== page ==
Yesterday we took the car with the bicycles 14 miles south of where we are at the Twin Mountain KOA in central New Hampshire to Franconia Notch State Park. The park straddles 8 miles of I-93 as it passes through the Franconia Notch (mountain pass). We first parked at one of the many access parking areas and began to ride the bike path that runs the length of the park. What we didn’t realize until we began riding is that from the north end the path is all down hill. That makes for a very easy and enjoyable ride until you realize that all that downhill will turn to uphill for the return. We tried to bribe a few riders to bring our car down to the south end of the park, with no luck. So after about 5 miles we decided to turn around and return to the car then drive it to the south end of the park and ride north. We must have taken a different path back, as it seemed to be twice the distance!
The path ran along a stream that created many interesting scenes. One in particular is “The Basin” that is explained below.
After the long return trip back to the car, we loaded up and drove to the southern end of the park to visit The Flume. This is a gorge created by the erosion of basalt veins in fractures of granite. For a fee ($14) you get to take a 2 mile hike up and down the mountain to see some really neat sites, including the Flume itself.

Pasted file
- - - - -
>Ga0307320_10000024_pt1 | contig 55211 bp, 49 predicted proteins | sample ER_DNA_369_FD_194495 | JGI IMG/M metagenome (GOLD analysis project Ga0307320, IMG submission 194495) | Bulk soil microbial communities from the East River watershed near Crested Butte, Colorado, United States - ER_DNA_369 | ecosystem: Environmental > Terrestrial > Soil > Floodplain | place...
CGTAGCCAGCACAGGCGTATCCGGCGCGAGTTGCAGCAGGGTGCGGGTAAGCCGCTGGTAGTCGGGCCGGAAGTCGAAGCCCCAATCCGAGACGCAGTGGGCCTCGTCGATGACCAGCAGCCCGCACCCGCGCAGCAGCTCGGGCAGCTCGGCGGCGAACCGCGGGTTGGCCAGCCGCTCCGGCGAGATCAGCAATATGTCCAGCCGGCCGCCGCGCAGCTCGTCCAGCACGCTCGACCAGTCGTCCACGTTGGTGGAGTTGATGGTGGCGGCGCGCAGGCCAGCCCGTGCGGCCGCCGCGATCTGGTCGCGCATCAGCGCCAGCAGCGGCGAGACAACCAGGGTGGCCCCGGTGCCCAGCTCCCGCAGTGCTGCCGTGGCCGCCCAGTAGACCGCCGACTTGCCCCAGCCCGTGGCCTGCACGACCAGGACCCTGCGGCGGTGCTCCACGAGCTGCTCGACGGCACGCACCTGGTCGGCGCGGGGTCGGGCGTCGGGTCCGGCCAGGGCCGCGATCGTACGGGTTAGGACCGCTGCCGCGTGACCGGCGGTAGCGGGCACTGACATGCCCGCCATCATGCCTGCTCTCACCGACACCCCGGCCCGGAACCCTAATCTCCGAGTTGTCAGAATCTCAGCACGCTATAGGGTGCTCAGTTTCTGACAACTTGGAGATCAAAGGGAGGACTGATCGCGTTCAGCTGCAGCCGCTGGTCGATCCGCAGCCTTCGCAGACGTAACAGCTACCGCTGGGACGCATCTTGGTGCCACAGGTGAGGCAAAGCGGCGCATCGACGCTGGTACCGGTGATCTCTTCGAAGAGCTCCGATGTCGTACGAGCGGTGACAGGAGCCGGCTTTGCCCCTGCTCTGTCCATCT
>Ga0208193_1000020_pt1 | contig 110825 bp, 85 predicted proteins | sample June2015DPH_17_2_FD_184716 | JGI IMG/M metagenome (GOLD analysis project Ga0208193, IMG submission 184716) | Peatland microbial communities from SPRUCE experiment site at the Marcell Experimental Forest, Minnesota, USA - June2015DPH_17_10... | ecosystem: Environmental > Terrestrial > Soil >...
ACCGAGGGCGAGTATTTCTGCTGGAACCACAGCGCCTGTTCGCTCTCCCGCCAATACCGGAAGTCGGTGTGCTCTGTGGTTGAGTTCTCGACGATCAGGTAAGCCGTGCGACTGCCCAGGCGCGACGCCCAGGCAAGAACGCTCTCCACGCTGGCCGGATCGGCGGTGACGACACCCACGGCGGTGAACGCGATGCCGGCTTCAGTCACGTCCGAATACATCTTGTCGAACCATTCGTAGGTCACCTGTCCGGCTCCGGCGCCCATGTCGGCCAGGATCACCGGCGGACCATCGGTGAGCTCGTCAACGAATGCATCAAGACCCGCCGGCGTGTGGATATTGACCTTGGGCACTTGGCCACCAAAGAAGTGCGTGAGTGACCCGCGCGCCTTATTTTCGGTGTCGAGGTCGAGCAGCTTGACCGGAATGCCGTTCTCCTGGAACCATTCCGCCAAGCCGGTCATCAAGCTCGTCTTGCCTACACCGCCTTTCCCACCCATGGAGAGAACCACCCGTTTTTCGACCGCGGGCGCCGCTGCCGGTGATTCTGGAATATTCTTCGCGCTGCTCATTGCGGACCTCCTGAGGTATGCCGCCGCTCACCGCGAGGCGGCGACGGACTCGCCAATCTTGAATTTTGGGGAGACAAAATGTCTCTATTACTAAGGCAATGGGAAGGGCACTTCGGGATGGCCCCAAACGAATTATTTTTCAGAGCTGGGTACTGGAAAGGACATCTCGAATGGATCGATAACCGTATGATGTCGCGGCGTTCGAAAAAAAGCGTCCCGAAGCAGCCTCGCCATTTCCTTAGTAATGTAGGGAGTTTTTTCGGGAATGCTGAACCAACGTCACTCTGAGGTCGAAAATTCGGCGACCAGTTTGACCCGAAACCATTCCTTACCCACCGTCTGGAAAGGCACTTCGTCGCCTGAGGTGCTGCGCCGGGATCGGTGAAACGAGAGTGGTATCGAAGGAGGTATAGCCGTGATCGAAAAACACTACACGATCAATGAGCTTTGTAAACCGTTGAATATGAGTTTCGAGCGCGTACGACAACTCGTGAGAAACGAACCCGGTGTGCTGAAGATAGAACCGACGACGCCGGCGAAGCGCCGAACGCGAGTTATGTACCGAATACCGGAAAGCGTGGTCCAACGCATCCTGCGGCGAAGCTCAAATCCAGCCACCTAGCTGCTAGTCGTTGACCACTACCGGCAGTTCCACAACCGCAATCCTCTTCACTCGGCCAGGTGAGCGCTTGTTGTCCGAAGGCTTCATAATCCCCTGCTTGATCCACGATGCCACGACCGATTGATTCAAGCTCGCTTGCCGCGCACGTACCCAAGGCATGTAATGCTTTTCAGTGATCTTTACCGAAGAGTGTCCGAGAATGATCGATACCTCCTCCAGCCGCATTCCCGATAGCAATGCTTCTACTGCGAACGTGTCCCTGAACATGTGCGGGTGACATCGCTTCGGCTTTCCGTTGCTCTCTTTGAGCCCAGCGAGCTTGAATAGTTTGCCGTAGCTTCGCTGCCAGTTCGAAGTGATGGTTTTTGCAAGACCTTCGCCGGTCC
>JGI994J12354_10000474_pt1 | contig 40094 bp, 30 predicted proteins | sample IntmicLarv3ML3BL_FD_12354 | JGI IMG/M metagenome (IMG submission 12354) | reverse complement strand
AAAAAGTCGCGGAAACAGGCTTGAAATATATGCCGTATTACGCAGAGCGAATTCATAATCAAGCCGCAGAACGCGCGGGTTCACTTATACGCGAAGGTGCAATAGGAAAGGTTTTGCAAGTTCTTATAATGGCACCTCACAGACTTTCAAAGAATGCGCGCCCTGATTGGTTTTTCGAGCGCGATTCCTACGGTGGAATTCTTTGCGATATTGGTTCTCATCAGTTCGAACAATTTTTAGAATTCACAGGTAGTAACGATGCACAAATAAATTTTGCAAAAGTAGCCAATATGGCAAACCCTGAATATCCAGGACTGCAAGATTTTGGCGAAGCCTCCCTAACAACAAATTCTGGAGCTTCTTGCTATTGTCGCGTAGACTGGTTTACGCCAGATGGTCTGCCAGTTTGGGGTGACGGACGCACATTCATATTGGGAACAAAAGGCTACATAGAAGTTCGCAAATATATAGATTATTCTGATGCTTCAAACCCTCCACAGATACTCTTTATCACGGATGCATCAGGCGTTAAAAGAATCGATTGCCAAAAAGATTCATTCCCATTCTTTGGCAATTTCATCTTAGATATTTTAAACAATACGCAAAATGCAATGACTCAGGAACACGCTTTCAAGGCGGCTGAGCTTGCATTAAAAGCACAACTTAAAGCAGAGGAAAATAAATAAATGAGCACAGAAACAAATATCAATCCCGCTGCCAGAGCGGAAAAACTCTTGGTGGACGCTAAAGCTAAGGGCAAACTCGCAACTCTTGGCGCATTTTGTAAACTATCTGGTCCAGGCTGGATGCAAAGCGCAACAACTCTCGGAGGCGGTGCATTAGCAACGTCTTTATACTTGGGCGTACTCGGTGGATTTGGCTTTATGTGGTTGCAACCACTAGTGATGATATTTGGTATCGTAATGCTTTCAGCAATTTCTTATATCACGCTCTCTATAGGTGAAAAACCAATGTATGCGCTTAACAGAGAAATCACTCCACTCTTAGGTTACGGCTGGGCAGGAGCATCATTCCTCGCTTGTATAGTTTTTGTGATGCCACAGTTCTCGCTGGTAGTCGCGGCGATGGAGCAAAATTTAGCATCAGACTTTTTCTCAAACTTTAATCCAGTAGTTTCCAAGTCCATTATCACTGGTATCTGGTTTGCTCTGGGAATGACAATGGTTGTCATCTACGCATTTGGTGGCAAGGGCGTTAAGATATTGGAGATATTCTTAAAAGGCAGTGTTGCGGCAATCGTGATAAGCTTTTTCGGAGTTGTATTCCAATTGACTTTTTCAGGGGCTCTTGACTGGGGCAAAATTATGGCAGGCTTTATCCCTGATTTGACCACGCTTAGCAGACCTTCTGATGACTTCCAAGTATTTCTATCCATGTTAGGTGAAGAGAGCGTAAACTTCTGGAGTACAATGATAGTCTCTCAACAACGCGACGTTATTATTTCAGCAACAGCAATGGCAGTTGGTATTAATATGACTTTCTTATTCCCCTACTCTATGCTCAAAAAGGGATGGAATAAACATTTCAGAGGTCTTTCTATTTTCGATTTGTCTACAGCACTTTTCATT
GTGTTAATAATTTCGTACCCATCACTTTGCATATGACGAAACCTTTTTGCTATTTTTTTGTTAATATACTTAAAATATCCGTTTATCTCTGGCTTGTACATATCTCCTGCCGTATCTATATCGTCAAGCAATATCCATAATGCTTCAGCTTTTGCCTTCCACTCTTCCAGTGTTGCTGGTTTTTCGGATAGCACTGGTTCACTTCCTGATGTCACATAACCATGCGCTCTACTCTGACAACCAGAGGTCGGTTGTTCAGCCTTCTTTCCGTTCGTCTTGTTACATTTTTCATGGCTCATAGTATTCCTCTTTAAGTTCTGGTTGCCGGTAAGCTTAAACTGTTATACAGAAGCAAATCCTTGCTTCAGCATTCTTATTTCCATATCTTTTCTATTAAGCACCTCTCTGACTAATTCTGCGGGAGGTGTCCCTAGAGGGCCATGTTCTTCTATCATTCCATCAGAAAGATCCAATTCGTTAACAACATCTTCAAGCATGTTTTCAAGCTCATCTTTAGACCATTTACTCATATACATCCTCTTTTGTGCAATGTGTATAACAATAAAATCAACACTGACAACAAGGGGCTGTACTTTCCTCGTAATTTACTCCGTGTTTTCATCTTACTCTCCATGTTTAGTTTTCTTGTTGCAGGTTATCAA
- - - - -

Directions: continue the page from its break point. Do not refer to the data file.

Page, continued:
After walking the Flume (through the rain!), we followed the path through the woods and across a covered bridge.
We love neat little stories about the locations we visit and the bridge and pool formed by the water after going under it provided one concerning the “old philosopher”.
There is not much soil covering the stone of the mountains in this area of the country so a plant has to be pretty strong to survive.
At the end of a long day an alpine explorer deserves a special treat, and one was fund in the small town of Lincoln, about five miles south of the Flume.
The sign in the window is the name of the coffee shop, not the customer! If she is really good, the Sherpa guide gets a treat at the end of the climb also.
Ah, the end of another exiting day in the White Mountains of New Hampshire ! ! !